Alopecia is the most common form of hair loss that affects men and women causing significant psychological distress and diminished quality of life. Among the various molecules that can be used, minoxidil plays a leading role. Minoxidil, a vasodilator drug known for its ability to slow or stop hair loss and promote hair regrowth. Introduced exclusively as an oral drug to treat hypertension, however, it has been found to have the important side effect (80% of cases) of increasing the growth or darkening of body hair.
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Concentrated topical formulation at 2 or 5%: reversible effects
This has led to the development of a topical formulation as a 2% concentrated solution for the treatment of female androgenetic alopecia or 5% for the treatment of male androgenetic alopecia. The measurable changes disappear within a few months of stopping treatment. The mechanism by which it promotes hair growth is not fully understood. In addition to dilating blood vessels, minoxidil (Kirkland minoxidil) increases potassium entry into cells, resulting in hyperpolarization of cell membranes. It is hypothesized that by widening blood vessels and opening potassium channels, it allows more oxygen, blood and nutrients to be delivered to the follicle. This can also cause the follicles to fall into the telogen phase, which are usually soon replaced by new thicker hairs in a new anagen phase. The increase in hair loss that can occur during the use of Minoxidil is due to the synchronization of the hair cycle that the treatment induces. It must be applied regularly, once or twice a day, to keep the hair acquired: the most common adverse reactions of the topical formulation are limited to irritating and allergic contact dermatitis on the scalp. There have been cases of allergic reactions to the non-active ingredient propylene glycol, which is found in some topical solutions especially if galenic.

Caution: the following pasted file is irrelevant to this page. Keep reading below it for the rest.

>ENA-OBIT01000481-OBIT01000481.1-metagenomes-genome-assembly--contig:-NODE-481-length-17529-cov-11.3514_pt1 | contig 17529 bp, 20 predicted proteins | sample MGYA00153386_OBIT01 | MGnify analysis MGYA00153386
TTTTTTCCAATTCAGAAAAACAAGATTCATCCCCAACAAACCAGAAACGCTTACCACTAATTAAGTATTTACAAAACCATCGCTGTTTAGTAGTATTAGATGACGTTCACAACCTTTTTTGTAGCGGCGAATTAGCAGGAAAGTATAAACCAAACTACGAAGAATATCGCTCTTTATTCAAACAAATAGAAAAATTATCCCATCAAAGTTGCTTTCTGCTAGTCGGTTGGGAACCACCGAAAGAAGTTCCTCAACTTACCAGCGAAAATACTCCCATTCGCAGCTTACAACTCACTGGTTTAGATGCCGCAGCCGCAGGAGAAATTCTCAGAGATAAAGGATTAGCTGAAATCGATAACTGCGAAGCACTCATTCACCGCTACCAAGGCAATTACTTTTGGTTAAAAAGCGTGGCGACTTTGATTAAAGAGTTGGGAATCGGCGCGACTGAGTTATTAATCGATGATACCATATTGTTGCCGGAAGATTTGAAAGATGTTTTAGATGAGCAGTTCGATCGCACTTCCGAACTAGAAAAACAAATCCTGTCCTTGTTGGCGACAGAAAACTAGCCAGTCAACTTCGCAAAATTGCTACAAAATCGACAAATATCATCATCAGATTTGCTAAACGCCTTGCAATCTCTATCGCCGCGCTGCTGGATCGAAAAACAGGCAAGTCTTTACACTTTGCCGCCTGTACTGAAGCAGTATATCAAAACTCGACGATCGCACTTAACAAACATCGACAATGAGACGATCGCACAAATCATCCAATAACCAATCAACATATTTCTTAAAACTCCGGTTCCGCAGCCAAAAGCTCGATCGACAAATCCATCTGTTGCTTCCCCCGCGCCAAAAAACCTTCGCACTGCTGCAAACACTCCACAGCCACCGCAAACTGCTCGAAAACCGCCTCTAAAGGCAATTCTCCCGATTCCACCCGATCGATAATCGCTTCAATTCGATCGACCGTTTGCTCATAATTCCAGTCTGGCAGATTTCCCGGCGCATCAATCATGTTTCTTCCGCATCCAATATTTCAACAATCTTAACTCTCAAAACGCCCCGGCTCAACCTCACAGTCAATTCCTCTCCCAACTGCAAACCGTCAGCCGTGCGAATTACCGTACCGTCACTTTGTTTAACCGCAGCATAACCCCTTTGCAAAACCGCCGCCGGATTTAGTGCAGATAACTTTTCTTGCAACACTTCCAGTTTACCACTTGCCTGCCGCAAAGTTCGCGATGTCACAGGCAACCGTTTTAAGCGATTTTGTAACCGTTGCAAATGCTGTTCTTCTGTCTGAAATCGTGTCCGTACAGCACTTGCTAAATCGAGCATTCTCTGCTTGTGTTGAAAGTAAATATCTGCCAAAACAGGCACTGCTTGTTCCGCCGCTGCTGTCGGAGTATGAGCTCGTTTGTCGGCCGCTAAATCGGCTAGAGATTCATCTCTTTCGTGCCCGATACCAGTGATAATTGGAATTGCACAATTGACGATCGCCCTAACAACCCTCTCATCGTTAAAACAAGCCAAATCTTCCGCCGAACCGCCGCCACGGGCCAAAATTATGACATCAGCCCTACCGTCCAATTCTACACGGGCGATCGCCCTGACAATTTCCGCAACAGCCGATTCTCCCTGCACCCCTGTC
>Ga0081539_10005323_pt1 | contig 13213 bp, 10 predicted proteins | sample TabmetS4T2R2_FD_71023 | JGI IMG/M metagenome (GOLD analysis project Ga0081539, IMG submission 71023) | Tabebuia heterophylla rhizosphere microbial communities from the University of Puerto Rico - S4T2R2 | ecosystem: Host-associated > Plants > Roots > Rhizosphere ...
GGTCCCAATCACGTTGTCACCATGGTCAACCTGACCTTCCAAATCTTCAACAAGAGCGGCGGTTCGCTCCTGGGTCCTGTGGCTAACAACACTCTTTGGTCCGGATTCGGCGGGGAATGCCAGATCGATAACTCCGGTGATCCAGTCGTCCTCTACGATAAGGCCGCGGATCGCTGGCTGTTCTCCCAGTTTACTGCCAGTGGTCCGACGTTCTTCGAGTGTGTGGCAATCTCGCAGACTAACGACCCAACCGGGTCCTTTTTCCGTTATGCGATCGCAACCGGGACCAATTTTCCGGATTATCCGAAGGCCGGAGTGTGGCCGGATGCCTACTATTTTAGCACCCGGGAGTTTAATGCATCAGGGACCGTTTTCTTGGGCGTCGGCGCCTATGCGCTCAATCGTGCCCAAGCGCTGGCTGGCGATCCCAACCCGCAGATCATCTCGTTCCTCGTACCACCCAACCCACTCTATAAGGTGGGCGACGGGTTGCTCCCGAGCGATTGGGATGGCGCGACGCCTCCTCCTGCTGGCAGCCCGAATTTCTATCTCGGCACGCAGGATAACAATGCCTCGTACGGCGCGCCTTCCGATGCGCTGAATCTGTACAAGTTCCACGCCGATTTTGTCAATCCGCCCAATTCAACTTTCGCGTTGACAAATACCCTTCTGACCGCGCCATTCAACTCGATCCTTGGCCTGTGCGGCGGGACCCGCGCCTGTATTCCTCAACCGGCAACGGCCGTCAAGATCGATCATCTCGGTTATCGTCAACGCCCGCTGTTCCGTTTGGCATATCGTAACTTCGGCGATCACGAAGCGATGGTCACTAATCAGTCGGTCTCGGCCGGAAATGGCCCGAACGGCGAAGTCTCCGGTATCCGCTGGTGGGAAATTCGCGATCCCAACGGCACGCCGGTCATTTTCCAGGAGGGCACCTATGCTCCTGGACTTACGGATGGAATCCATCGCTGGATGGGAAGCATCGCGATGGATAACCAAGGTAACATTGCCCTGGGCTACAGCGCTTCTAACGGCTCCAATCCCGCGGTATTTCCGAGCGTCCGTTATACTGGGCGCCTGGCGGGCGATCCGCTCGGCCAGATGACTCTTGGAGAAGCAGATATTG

Hypothesis of concentration up to 10%
Normally the concentrations of use vary from 2 to 5%, but some American studies hypothesize a concentration of up to 10%. A small study conducted in Dr. Marotta and Blakeney investigated the clinical efficacy and patient satisfaction of a topical formulation consisting of 10% minoxidil, 0.1% finasteride, 0.2% biotin and 0.05% hydroalcoholic caffeine citrate solution, in patients with alopecia male androgenetic. By applying 1ml to the entire frontal, parietal and occipital scalp, twice daily for 6 months, patients reported moderate, visually noticeable improvements as most patients had thicker and more voluminous hair, better scalp coverage and a better overall appearance of the hair. These results were consistent with the photographic assessment, which demonstrated an overall mean increase of +1.05 in patients’ hair density.
However, a recent article that appeared in March in the J Dermatolog treat compared the effects of a 10% solution versus 5% topical minoxidil in the treatment of alopecia. This study in 90 patients demonstrated that after 36 weeks of therapy the 5% concentration had a moderately greater effect than 10% and placebo in terms of reference change in mean total vertex and frontal hair counts, respectively. In particular, 10% minoxidil recorded more irritation side effects. Certainly new and more voluminous studies are needed to fully verify the effectiveness of this concentration. 05 in the hair density of patients.